“That’s New York for you: put you on a Christmas tree, and then in the alley.”
An alcoholic, has-been playwright (Thomas Mitchell) offers valuable jewelry to a suicidal embezzler (John Qualen) who has joined forces with a con-artist (Douglas Fairbanks, Jr.) and an aspiring performer (Rita Hayworth) in pulling off a gambling grift — but will their elaborate ploy work out or cost them their lives?
Ben Hecht wrote and directed this compact, humanistic thriller about a quartet of down-and-out individuals finding each other one evening and conspiring to pull a fast one on fate. Memorable character actor John Qualen (a long-time fixture in John Ford films) is given a meaningful leading role, albeit one which is quickly rivaled by Mitchell’s likeably boozy wordsmith. The series of events that unfold move quickly, and, as Bosley Crowther wrote in his glowing review for The New York Times: “…it is beautifully compact. Between dark and dawn [Hecht] has set a spare and enormously suspensive story that is as neatly fitted as an O. Henry fable.” Lee Garmes’ cinematography is appropriately atmospheric, highlighting the unique sets and claustrophobic setting within which this tale plays out.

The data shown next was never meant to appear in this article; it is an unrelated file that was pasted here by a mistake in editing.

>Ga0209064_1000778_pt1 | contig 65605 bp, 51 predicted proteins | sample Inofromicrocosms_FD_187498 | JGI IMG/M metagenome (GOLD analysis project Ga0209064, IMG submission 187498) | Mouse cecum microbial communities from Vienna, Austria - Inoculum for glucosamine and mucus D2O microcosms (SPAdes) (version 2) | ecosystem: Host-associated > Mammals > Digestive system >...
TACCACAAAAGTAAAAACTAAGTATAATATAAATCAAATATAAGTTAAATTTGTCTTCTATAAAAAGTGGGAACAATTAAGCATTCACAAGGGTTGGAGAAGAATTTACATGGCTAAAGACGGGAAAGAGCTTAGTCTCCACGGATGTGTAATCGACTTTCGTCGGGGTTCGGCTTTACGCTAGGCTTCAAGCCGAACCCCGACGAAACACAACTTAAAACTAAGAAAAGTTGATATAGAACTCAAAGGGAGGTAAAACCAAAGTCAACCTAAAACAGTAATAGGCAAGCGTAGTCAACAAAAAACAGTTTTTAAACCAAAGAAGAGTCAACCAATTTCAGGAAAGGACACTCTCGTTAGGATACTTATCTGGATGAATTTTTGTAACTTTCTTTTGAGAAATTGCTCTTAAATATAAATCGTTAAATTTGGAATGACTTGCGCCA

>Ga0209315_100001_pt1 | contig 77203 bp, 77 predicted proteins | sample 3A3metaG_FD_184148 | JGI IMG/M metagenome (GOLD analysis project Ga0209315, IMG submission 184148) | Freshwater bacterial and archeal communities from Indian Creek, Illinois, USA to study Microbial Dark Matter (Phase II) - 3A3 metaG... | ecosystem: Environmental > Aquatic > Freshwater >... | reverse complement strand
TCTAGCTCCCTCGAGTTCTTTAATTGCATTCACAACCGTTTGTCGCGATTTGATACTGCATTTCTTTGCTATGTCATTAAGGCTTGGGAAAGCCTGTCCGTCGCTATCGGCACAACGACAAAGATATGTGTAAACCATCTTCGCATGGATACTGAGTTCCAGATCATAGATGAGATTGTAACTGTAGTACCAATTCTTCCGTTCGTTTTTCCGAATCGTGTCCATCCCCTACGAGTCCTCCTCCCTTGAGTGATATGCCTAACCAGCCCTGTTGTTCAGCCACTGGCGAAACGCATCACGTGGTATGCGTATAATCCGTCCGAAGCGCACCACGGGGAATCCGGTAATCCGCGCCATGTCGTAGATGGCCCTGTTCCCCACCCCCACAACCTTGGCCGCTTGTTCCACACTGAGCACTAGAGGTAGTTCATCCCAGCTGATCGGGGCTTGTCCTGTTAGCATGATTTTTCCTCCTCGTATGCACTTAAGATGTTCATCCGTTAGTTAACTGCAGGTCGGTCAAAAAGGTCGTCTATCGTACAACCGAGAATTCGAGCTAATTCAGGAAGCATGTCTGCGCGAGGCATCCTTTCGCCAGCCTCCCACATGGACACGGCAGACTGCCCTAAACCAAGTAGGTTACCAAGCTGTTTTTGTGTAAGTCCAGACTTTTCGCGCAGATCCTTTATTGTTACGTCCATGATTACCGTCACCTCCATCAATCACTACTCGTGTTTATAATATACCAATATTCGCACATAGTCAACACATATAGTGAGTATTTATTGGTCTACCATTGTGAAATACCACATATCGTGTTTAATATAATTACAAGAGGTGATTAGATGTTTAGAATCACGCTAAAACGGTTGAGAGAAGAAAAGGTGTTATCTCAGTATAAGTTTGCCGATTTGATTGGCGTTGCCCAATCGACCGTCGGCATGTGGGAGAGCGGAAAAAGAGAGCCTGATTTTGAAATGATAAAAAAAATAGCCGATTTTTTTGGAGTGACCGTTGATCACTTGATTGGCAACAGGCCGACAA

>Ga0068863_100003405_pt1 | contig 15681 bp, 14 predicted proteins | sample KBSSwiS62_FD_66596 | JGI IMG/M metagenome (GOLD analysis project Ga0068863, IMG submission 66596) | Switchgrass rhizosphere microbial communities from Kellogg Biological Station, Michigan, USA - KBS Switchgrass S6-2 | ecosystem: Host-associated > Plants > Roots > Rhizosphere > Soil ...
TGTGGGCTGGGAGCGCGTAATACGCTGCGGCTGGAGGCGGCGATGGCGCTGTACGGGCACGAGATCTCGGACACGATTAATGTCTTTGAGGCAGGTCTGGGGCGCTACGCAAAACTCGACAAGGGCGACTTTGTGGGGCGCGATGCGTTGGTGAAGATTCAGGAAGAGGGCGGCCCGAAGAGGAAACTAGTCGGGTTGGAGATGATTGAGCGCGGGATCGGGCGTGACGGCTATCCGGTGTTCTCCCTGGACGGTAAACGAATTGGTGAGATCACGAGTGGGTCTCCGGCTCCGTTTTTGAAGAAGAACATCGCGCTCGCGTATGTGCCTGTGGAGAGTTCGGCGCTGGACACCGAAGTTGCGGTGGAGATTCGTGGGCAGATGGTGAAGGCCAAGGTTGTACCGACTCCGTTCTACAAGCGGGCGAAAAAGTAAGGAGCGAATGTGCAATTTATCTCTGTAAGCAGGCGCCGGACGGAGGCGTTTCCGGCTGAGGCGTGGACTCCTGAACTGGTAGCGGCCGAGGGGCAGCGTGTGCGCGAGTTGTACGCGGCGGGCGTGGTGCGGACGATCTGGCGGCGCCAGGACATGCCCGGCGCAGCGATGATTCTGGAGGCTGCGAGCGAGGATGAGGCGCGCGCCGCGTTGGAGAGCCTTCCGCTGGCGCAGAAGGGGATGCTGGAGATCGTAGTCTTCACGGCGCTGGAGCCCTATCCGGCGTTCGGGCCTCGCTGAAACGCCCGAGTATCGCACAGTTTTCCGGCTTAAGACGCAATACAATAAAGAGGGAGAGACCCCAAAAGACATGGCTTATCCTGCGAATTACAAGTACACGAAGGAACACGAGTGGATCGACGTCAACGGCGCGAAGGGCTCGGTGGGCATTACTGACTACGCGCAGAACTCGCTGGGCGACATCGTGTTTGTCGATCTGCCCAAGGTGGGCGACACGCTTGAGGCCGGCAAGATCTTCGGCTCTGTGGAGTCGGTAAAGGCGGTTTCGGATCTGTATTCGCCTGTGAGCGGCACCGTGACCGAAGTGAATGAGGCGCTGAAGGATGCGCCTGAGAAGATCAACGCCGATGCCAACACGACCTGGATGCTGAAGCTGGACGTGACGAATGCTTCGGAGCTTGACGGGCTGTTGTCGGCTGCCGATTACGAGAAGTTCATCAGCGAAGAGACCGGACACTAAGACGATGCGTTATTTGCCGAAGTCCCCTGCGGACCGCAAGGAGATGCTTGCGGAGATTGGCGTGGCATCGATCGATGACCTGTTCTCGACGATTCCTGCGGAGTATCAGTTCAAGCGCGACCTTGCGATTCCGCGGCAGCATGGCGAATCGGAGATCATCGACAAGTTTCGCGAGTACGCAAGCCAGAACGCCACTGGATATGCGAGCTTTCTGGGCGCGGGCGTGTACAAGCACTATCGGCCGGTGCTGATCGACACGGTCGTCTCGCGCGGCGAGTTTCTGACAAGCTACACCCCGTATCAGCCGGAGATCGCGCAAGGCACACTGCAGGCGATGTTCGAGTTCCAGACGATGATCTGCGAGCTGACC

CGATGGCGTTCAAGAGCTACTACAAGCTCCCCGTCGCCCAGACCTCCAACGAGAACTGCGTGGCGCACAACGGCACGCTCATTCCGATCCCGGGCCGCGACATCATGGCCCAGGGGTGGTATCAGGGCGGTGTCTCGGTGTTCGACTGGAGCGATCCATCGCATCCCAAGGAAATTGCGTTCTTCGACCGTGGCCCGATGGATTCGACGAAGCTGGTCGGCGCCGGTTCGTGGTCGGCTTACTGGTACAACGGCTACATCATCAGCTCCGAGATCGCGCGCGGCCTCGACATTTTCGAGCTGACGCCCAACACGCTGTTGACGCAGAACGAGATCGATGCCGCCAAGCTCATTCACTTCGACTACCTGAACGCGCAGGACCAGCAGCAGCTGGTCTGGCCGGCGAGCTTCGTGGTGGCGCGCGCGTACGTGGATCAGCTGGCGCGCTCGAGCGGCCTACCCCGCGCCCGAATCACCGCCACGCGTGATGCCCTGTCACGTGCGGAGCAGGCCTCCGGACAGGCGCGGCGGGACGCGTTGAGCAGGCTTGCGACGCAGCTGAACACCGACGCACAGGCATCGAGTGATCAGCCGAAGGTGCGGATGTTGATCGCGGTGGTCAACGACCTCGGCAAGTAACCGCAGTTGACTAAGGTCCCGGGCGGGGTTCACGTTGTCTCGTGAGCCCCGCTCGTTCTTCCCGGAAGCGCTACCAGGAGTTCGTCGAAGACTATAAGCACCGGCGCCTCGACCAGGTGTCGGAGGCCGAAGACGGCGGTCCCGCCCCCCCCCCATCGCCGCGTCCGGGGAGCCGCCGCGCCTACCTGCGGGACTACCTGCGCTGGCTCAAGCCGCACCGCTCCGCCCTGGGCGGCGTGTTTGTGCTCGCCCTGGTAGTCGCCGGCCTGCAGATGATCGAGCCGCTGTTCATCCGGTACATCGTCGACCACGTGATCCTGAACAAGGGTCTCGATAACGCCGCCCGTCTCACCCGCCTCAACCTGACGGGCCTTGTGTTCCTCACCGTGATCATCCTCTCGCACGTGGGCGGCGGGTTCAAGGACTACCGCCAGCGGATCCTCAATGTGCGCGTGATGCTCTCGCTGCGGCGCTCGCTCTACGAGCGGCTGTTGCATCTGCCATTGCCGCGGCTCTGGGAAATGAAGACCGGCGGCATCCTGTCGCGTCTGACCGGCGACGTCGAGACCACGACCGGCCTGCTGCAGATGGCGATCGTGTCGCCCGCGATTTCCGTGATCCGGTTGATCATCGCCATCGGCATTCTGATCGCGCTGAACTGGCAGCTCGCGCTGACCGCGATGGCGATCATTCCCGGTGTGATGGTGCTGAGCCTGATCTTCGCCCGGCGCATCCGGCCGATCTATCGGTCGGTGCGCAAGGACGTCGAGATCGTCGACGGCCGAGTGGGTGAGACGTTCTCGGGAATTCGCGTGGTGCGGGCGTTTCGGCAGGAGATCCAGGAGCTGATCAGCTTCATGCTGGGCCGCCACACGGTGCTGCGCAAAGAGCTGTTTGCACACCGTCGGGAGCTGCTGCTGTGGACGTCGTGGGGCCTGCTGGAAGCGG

Note: Hayworth sounds eerily like Marilyn Monroe at times — though perhaps the comparison is an apt one.
Redeeming Qualities and Moments:
- Fine performances by the small ensemble cast
- Lee Garmes’ cinematography
- Atmospheric sets
- Ben Hecht’s screenplay
Yes, as a nifty little flick.